If you install CircleCI on your own hardware, the divide between the host OS (at the “metal”/VM level) and the containerized build environments can be extremely useful for security and ops (see Your Builds in Containers below). Ops team members can do what they need to on the host OS without affecting builds, and they never need to give developers access. Developers, on the other hand, can use CircleCI’s SSH feature to debug builds at the container level as much as they like without affecting ops.
Jenkins is extremely widespread because it has been around since nearly the beginning of CI. This means that its UI was originally developed in a very different landscape of web technology, and it is still fairly dated. Each page load generally needs to be rendered completely by the server, making the navigation experience a bit sluggish. The UI can also be impacted by any number of installed plugins.
CircleCI is a single-page web app that makes heavy use of AJAX, HTML5, and other newer technologies to make the entire user experience fast and easy on the eyes. The CircleCI team also continually refreshes and improves it’s UI. CircleCI’s modern UI is very popular with users, so the team will keep investing in it as technology and user expectations change.
You’ve almost certainly worked with plugins if you’ve used Jenkins. These plugins are Java-based like Jenkins itself and a bit complicated. They interface with any of several hundred possible extension points in Jenkins and can generate web views using JSP-style tags and views. You also have to use plugins to do almost anything with Jenkins. Even checking out a Git repository requires a plugin.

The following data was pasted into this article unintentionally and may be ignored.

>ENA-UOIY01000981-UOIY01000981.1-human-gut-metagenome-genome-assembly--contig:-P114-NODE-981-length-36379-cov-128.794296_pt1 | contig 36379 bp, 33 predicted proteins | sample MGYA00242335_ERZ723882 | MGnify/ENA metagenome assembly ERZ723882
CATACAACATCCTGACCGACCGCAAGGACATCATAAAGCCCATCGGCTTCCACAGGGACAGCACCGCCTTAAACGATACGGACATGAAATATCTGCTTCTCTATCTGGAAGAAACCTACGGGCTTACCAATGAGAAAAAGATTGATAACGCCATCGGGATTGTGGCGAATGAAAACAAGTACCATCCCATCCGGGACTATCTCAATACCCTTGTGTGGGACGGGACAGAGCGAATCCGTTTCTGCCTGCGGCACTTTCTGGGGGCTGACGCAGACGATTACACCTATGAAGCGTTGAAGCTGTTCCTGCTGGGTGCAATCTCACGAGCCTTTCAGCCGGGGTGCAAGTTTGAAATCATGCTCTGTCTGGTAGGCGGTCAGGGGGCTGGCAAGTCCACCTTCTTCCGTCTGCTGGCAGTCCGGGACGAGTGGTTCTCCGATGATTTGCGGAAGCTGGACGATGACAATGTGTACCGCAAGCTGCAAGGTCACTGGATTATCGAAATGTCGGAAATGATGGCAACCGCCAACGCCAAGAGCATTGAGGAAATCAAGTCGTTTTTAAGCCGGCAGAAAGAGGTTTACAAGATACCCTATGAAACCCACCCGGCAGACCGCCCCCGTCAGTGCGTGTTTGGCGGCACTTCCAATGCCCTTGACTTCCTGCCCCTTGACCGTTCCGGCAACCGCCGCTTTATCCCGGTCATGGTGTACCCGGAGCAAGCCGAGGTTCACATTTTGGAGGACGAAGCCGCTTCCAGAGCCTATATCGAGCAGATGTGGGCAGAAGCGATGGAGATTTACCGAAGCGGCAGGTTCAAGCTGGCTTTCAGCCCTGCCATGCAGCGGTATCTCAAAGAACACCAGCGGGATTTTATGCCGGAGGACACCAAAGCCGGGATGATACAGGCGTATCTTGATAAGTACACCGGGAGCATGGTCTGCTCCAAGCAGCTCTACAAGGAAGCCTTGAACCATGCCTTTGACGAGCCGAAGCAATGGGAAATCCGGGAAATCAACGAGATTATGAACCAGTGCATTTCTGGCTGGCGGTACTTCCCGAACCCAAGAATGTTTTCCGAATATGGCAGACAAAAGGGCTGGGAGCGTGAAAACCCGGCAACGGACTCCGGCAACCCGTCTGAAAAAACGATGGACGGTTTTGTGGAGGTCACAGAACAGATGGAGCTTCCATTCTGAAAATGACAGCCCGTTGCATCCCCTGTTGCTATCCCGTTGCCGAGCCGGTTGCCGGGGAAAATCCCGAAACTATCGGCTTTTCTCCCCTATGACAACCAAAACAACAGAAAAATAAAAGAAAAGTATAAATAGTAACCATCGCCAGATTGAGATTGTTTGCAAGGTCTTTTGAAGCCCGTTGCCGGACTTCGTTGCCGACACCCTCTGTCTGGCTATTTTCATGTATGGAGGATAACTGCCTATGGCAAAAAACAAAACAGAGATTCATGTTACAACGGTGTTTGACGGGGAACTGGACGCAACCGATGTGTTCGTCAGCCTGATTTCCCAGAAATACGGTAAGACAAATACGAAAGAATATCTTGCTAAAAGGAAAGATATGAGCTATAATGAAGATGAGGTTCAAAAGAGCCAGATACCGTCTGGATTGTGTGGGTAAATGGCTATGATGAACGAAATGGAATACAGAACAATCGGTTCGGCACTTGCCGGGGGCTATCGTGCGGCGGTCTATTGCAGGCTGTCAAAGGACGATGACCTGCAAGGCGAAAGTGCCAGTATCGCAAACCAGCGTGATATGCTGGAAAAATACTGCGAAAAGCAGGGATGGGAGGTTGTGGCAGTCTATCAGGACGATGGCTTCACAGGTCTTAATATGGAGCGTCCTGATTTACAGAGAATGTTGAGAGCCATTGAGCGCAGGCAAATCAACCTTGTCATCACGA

All core CI functionality is built into CircleCI. Features such as checking out source from GitHub or Bitbucket, running builds and tests with your favorite tools, parsing test output, and storing artifacts are first-class and plugin-free. When you do need to add custom functionality to your builds and deployments, you can do so with a couple snippets of bash in appropriate places.
It is possible to make a Jenkins server distribute your builds to a number of “agent” machines to execute the jobs, but this takes a fair amount of work to set up. According to Jenkins’ docs on the subject, “Jenkins is not a clustering middleware, and therefore it doesn’t make this any easier.”
CircleCI distributes builds to a large fleet of builder machines by default. If you use SaaS-based circleci.com, then this just happens for you, your builds don’t queue unless you are using all the build capacity in your plan, and that’s that. If you use CircleCI installed in your own environment, then you will appreciate that CircleCI does manage your cluster of builder machines without the need for any extra tools.